LifeBEAM gets SMART, Builds Heartrate Sensor Into Helmet

Hate wearing chest straps but need to keep track of your vitals? As one of the latest Indiegogo projects to come to our attention, LifeBEAM’s new SMART platform offers the first smart cycling helmet with a heart rate sensor built right into the helmet. LifeBEAM originally created the technology to integrate into fighter pilot and astronaut helmets to monitor their physiological conditions for obvious reasons. With that success, came the next idea – integrating the technology into a cycling helmet to eliminate those uncomfortable chest straps.

Utilizing a high tech electro-optical sensor, the LiveBEAM sensor gently rests on your forehead to continually monitor your pulse rate. The information is then sent to the processing unit to correct for motion artifacts in the signal and then wirelessly transmits the data to any ANT+ or Bluetooth enabled smartphone, watch, or cycling computer.  Currently, LifeBEAM is working with Lazer helmets on the project and those who pledge enough for a helmet will receive a LifeBeam equipped Lazer Sport Genesis .

Continue on for a video on the LifeBEAM helmet and details on how to get one.


Curious about the weight? LifeBEAMs sensor and processing unit with its integrated 3 axis accelerometer and rechargeable lithium batter weighs about 50g. Add that to the 280g (M) Lazer Genesis and you have an approximately 330g helmet with at least 15hr battery life for continuous use. The LifeBEAM SMART Indiegogo page has all of the details on how to purchase one, which if you act fast as there are only 100 of the early bird deals left, can be had for as little as $149. Otherwise, pricing will start at $189 with free shipping to the US, with an estimated delivery of September, 2013.

Thanks to Jake for the tip!


Quinn - 03/07/13 - 12:39pm

at That price point, they may just have something here! though it is still out of my price range (I am not one to wear a HRM either) I was expecting $250+

Gunnstein Lye - 03/07/13 - 1:55pm

Nice! Now, integrate a full GPS cyclocomputer into it, with heads up display and augmented reality navigation, and there’s nothing left to say but “Shut up and take my money!”

DCR - 03/07/13 - 2:52pm

What if its cold and you need to wear something between the helmet and your forehead?

Eyal - 03/07/13 - 2:59pm

Get Google glass onboard while you’re at it. And audio via bone induction too please.

Charango - 03/07/13 - 3:09pm

So now you need to plug in:
1) electronic group battery
2) GPS computer
3) helmet

Don’t forget to replace your powermeter battery too! (speaking of which, powermeters should seriously use the di2/eps battery power)

Charango - 03/07/13 - 3:09pm

So now you need to plug in:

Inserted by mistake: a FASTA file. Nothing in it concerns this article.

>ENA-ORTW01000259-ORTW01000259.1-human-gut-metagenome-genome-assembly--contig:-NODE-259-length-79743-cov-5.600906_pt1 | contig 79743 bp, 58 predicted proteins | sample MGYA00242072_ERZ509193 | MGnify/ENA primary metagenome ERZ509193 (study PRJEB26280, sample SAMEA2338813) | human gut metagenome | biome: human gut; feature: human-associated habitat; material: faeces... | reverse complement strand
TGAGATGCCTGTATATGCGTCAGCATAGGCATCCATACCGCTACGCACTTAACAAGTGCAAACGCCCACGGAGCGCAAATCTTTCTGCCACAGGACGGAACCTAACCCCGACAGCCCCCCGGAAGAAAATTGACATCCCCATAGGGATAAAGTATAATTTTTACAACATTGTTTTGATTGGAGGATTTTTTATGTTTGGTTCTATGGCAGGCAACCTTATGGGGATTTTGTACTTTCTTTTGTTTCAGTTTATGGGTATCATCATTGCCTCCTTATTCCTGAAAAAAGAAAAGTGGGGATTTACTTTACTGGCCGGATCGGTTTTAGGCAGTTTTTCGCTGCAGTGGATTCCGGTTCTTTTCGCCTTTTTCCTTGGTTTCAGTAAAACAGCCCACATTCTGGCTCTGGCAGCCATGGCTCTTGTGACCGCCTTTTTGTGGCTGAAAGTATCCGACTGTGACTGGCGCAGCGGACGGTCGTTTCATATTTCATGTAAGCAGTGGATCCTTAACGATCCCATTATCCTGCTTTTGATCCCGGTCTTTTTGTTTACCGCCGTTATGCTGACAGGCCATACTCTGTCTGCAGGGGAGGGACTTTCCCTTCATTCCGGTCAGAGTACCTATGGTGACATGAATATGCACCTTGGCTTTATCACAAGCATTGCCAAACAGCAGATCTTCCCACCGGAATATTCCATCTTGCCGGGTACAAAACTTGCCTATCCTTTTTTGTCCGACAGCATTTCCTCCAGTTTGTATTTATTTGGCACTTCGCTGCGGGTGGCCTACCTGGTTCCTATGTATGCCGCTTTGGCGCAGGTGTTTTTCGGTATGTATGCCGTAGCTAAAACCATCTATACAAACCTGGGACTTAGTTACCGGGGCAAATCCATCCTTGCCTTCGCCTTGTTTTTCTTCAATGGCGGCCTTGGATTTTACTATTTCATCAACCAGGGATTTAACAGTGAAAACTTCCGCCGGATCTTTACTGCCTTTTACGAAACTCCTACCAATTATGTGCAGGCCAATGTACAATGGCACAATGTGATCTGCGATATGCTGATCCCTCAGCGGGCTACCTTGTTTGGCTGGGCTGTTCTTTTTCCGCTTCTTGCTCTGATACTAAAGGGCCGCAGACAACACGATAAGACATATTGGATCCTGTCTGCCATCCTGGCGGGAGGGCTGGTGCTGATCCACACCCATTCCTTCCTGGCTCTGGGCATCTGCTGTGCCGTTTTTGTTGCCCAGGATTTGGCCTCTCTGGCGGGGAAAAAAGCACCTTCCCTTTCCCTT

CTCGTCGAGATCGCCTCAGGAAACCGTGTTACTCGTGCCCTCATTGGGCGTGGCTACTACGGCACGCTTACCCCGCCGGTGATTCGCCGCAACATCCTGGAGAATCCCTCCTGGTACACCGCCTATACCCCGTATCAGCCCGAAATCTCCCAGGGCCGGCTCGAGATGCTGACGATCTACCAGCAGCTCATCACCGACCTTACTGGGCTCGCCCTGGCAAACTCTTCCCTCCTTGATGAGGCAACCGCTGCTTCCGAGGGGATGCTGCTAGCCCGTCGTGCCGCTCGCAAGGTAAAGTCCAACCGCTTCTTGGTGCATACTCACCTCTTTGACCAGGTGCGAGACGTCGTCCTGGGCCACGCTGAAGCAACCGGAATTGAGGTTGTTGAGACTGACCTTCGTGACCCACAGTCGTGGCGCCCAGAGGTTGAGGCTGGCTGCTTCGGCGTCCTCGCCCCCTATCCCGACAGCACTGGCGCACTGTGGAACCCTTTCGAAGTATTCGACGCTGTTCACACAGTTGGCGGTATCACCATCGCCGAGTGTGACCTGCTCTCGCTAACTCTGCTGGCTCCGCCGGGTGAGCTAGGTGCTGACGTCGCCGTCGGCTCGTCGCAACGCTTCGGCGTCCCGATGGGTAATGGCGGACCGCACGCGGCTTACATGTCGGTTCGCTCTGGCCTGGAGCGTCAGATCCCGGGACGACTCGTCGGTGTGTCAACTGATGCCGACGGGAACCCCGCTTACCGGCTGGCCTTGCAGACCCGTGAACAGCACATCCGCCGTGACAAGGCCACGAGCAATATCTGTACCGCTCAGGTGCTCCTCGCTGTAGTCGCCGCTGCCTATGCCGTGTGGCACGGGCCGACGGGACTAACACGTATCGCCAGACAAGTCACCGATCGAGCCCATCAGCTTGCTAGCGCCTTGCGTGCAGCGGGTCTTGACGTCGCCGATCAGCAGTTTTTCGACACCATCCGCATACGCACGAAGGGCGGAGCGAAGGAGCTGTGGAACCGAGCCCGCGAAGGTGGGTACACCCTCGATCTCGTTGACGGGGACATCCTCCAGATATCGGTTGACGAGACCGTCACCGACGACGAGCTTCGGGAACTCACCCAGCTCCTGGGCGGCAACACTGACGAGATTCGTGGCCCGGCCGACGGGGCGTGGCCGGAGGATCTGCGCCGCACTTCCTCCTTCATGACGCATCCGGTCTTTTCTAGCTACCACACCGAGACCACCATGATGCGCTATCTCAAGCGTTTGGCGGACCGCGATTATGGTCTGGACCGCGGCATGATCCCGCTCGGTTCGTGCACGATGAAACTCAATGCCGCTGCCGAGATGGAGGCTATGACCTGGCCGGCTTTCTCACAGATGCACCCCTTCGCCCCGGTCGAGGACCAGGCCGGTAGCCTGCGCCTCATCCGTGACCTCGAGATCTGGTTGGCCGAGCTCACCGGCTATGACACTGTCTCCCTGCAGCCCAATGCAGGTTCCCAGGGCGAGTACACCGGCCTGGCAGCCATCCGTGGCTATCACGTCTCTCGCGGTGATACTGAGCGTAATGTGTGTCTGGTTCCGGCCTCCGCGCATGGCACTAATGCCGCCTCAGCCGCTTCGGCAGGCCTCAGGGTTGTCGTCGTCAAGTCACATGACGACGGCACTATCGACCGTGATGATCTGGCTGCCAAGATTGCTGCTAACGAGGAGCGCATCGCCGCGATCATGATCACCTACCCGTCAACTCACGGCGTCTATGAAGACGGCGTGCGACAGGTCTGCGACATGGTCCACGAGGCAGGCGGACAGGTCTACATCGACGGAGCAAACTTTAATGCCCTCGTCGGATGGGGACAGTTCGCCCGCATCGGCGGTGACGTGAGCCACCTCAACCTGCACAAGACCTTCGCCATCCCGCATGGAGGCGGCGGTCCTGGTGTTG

1) electronic group battery
2) GPS computer
3) helmet

Don’t forget to replace your powermeter battery too! (speaking of which, powermeters should seriously use the di2/eps battery power)

Andy - 03/07/13 - 4:25pm


I already plug in all sorts of stuff. What’s one more thing? We’re sorry if progress is getting in the way of the “purity of the machine.”

KochamRowery - 03/07/13 - 4:30pm

Now THAT is a good price. I’m pretty much sure they’re gonna earn more overall by applying this kind of price policy instead of doing it the Giro way.

Jordan - 03/07/13 - 4:45pm

I think it is a pretty cool idea… but $175 is too much to spend on a completely unaero helmet. Most would disagree probably though.

Andrew Priest (Aushiker) - 03/07/13 - 7:32pm

I sort of like the idea and as I live and ride in Australia where wearing a helmet is a legal requirement that aspect is no big deal, but having yet another device to charge puts me off a bit. Wearing HRM is really not that big a deal and I buy a helmet because of its fit and ventilation. This limits my options if I want a built in HRM.

Still good to see innovation happening.

Adrian - 03/07/13 - 9:50pm

Jordan, It’s a helmet and a HRM. Most would disagree with you. That helmet is hardly un-aero, and it doesn’t look like a spaceship when you hit the singletrack. What is this, Ironman Kona?

Mike - 03/08/13 - 5:56am

175 bucks too much? Give me a break! It’s 50 bucks to get a replacement braze-oin tab for my bike from a company (who at the moment I will not name) who decided that their warranty doesn’t extend if you move across the globe. 175 for this . . . done . . . heart rate straps are a pet peev of mine. Where do I sign?

heatwave23 - 03/08/13 - 10:56am

Love it but if I am unable to use it with a hat or sweat band it maybe a deal breaker

Dar - 03/11/13 - 9:30pm

What is that red mtb frame.

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